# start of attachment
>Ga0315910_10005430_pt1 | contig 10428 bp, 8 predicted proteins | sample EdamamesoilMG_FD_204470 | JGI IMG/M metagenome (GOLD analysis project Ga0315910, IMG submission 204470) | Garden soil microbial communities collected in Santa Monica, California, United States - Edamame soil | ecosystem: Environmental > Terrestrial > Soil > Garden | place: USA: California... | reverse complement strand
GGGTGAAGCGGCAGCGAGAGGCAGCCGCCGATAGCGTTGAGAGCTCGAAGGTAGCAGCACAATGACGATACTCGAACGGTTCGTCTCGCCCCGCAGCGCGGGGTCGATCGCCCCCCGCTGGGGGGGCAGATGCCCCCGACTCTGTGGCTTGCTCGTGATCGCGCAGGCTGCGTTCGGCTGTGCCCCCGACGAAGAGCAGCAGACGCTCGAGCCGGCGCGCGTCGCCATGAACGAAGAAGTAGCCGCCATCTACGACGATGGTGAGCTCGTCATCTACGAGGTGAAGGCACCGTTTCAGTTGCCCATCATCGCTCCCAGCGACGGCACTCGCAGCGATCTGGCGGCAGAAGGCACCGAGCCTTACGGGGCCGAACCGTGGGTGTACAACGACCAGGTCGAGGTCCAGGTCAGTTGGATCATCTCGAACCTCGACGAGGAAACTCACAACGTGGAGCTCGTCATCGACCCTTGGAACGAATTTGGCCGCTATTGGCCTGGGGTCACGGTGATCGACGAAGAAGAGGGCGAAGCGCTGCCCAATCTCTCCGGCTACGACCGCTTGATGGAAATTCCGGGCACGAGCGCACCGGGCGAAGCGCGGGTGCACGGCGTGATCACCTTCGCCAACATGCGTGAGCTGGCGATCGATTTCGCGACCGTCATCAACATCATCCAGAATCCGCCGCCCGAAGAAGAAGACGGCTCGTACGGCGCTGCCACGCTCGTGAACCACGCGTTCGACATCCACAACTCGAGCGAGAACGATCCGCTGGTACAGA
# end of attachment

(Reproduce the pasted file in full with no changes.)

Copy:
>Ga0315910_10005430_pt1 | contig 10428 bp, 8 predicted proteins | sample EdamamesoilMG_FD_204470 | JGI IMG/M metagenome (GOLD analysis project Ga0315910, IMG submission 204470) | Garden soil microbial communities collected in Santa Monica, California, United States - Edamame soil | ecosystem: Environmental > Terrestrial > Soil > Garden | place: USA: California... | reverse complement strand
GGGTGAAGCGGCAGCGAGAGGCAGCCGCCGATAGCGTTGAGAGCTCGAAGGTAGCAGCACAATGACGATACTCGAACGGTTCGTCTCGCCCCGCAGCGCGGGGTCGATCGCCCCCCGCTGGGGGGGCAGATGCCCCCGACTCTGTGGCTTGCTCGTGATCGCGCAGGCTGCGTTCGGCTGTGCCCCCGACGAAGAGCAGCAGACGCTCGAGCCGGCGCGCGTCGCCATGAACGAAGAAGTAGCCGCCATCTACGACGATGGTGAGCTCGTCATCTACGAGGTGAAGGCACCGTTTCAGTTGCCCATCATCGCTCCCAGCGACGGCACTCGCAGCGATCTGGCGGCAGAAGGCACCGAGCCTTACGGGGCCGAACCGTGGGTGTACAACGACCAGGTCGAGGTCCAGGTCAGTTGGATCATCTCGAACCTCGACGAGGAAACTCACAACGTGGAGCTCGTCATCGACCCTTGGAACGAATTTGGCCGCTATTGGCCTGGGGTCACGGTGATCGACGAAGAAGAGGGCGAAGCGCTGCCCAATCTCTCCGGCTACGACCGCTTGATGGAAATTCCGGGCACGAGCGCACCGGGCGAAGCGCGGGTGCACGGCGTGATCACCTTCGCCAACATGCGTGAGCTGGCGATCGATTTCGCGACCGTCATCAACATCATCCAGAATCCGCCGCCCGAAGAAGAAGACGGCTCGTACGGCGCTGCCACGCTCGTGAACCACGCGTTCGACATCCACAACTCGAGCGAGAACGATCCGCTGGTACAGA